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It’s All About the Money

Canada got the 4th in a series of new banknotes on Wednesday. I don’t know if we Canadians revamp our money more often than most other nations, but in my lifetime I’ve seen 4 complete redesigns of our paper currency (+1 for our Centennial year in 1967. Yes, I’m that old). We also mint coins like they’re made out of chocolate but that is definitely another post.

Our new series is sortof an odd design mix between Dutch-influence and a vaguely Fascist heroism (my Italian boyfriend disagrees with me on this, and he should know, but I can’t help but seeing it still). The designs for the series were completed by design teams at Canadian Bank Notes (CBN) and BA International, led by Jorge Peral, Artistic Director at CBN.

The series kicked off several years ago with the $10 bill on the theme of “Remembrance and Peacekeeping,” and is the one that reminds me the most of Italian fascist-era graphics, though perhaps it’s just the war memorial monument. What strikes me as amusing is the depiction of a young woman, boy and (presumably) grandfather standing in the foreground wearing decidedly … um … inelegant clothes. I’m not sure what people should be depicted wearing while hanging around on the backs of money for all eternity, but I love the way the boy is dressed in an oversized, misshapen parka, with his arms hanging listlessly at his sides (at least he’s not pointing with enthusiasm at the monument). They look perfectly Canadian, actually, and I approve.

There is a quotation from the poem “In Flanders Fields” by John McCrae. Each bill in the series has a literary quote set in near-impossible-to-read type (“Can you bump this up a size or 6?”), and I like that, too.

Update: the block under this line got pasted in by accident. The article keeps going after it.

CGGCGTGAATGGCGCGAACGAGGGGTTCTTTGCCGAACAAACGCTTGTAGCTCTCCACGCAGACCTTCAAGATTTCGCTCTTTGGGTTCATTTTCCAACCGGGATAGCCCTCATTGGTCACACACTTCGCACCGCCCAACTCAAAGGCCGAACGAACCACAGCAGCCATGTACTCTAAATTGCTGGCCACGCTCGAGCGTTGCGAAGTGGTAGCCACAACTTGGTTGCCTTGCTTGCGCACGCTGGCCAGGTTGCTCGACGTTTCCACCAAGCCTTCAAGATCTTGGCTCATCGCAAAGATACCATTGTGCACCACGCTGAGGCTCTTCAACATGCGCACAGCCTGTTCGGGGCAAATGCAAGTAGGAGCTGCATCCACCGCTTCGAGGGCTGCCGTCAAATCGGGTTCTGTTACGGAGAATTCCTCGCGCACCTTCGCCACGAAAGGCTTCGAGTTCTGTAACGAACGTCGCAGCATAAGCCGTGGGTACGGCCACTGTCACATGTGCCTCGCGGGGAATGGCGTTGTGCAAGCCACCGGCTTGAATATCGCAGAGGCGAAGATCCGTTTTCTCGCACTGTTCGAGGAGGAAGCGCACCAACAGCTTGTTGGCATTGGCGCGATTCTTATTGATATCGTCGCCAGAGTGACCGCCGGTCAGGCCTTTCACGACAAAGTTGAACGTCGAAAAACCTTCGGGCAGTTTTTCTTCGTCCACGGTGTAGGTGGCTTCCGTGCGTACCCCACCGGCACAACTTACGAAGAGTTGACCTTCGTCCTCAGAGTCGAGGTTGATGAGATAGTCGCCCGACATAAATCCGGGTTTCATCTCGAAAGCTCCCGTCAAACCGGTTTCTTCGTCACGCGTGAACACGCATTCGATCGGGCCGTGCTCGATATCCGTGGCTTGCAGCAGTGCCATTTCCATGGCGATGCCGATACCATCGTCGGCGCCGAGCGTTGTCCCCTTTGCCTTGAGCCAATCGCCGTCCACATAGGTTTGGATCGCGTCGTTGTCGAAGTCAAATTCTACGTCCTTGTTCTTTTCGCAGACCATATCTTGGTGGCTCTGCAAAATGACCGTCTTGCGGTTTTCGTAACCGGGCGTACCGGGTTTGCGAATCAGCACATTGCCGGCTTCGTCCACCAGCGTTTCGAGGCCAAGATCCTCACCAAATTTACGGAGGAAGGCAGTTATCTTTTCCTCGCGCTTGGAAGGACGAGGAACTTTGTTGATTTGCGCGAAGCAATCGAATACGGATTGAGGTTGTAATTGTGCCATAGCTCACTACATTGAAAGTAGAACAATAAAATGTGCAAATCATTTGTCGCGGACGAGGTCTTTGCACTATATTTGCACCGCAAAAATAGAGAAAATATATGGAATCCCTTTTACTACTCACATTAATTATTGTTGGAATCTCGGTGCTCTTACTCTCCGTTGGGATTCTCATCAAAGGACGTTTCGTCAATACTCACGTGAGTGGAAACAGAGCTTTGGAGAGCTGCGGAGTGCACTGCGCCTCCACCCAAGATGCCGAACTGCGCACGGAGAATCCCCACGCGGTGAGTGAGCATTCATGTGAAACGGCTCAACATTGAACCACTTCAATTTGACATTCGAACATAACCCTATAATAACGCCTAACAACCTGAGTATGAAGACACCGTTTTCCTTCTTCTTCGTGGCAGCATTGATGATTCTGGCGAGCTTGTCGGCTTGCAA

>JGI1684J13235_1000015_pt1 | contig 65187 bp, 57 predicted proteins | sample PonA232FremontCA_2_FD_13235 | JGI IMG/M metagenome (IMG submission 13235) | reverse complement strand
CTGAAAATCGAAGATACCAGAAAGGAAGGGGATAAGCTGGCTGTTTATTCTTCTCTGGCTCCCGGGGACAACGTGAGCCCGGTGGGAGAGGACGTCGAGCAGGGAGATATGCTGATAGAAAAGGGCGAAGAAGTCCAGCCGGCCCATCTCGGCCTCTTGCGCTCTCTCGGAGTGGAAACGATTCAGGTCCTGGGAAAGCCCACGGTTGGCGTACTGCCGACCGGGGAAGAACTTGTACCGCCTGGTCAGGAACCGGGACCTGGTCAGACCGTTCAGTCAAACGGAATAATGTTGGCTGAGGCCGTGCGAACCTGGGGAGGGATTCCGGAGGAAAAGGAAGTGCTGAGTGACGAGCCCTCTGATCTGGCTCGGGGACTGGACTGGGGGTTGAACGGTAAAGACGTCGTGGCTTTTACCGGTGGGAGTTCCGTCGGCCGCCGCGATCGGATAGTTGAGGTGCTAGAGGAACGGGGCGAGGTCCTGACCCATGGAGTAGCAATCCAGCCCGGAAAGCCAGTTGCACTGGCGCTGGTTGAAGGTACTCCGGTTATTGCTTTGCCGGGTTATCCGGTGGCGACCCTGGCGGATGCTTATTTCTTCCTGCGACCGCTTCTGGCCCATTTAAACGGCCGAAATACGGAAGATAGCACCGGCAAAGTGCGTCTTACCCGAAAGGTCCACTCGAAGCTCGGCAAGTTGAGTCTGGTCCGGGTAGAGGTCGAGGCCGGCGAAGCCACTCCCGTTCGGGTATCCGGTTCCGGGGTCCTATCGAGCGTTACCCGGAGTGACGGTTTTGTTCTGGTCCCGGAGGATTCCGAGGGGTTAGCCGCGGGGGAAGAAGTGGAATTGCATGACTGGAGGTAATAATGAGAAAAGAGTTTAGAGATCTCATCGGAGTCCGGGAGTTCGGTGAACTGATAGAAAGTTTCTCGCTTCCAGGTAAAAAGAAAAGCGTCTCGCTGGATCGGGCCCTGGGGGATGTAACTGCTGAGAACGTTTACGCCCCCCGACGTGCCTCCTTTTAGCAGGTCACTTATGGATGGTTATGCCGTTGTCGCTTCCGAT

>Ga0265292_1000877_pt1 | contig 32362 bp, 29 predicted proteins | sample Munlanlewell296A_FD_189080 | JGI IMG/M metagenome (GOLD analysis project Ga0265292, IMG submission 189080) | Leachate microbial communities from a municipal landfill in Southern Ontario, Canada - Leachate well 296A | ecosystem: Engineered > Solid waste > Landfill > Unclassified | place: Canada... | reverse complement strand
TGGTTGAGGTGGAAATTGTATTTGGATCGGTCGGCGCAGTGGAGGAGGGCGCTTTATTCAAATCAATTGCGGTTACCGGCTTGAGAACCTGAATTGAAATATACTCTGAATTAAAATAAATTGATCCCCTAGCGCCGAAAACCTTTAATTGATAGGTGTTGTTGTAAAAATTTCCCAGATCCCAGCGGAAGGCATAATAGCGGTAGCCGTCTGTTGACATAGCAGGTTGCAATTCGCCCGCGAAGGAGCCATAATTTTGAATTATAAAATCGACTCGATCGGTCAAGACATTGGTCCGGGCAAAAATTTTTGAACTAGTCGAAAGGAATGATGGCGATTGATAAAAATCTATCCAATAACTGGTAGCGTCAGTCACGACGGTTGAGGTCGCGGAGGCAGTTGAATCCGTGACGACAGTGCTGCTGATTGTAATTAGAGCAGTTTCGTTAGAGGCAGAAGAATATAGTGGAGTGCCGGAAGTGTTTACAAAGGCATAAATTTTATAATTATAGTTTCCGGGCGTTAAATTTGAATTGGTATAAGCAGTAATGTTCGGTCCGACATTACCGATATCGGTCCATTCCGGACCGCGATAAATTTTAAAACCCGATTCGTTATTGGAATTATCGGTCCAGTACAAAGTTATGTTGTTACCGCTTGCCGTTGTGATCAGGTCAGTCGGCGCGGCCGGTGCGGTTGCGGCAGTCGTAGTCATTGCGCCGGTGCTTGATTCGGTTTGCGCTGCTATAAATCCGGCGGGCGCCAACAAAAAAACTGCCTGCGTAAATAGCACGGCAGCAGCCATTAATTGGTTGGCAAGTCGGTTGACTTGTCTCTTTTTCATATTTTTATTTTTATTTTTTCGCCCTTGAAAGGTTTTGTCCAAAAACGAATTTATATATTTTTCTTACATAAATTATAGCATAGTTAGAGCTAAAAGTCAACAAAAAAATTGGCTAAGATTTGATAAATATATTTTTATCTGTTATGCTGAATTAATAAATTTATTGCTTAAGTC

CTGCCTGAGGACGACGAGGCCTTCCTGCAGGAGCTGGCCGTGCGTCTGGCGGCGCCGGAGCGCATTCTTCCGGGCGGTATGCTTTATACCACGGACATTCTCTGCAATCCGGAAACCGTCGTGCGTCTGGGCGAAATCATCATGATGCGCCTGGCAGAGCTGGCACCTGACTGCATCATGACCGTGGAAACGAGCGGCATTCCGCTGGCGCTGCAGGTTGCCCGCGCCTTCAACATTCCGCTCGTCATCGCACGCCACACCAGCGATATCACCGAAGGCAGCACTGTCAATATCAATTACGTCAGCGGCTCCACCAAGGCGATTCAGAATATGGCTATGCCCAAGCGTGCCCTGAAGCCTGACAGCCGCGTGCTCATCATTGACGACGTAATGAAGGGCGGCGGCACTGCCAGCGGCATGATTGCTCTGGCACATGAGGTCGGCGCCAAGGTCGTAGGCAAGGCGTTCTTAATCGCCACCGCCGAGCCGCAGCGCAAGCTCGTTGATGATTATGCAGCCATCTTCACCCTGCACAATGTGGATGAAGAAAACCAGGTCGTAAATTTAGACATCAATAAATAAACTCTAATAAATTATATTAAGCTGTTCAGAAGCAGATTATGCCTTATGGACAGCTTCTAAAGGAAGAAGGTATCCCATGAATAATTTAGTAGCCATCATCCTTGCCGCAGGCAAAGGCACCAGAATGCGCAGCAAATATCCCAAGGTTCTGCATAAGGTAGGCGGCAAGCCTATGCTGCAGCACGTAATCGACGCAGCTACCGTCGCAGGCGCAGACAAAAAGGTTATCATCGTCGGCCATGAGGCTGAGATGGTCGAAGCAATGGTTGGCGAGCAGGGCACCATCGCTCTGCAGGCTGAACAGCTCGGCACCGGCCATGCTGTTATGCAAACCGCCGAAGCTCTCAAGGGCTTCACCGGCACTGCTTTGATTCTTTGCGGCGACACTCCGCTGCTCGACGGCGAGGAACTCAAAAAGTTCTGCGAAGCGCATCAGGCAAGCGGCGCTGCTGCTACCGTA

Next up, over 2 years ago we got a very charming new $5 bill (why they don’t issue them in denominational sequence is beyond me), with a winter play theme featuring a game of outdoor hockey that includes a girl player—how very PC of them. Not only is this my favourite of the bills by far, it also has a great quotation from the famous story, “The Hockey Sweater,” by Roch Carrier. Very Canadian, with a kind of innocence I’ve never seen on any currency anywhere. How could you look at this and not love us completely?

Earlier this year, the new $100 bill was issued. It reminds me oddly of … the new UPS logo. This one has a theme of “Exploration and Innovation” and heralds what will soon be antiquated space junk: they should have stuck with themes of longevity like hockey or fishing. Well, no, maybe not fishing. Anyway, I was all set to pronounce this bill “butt ugly,” until I got my hands on one. One-hundred dollar bills are not dispensed from cash machines, so for the sake of Speak Up readers I made a special trip to the bank to get one.

Luckily the one I got is in mint condition and it positively shimmers with security features (see more below). There’s an overprint of spot varnish in places that looks so much like envelope glue I’m tempted to lick it. There’s a ribbon of irridescent foil on the front that is so beautiful I can’t stop playing with it (it looks mostly copper coloured, but as you can see below it has scanned as blue). And it in turn is engraved with a positively stunningly detailed Canadian crest. I’m going to have a hard time handing this over to a cashier in exchange for toilet paper and some change.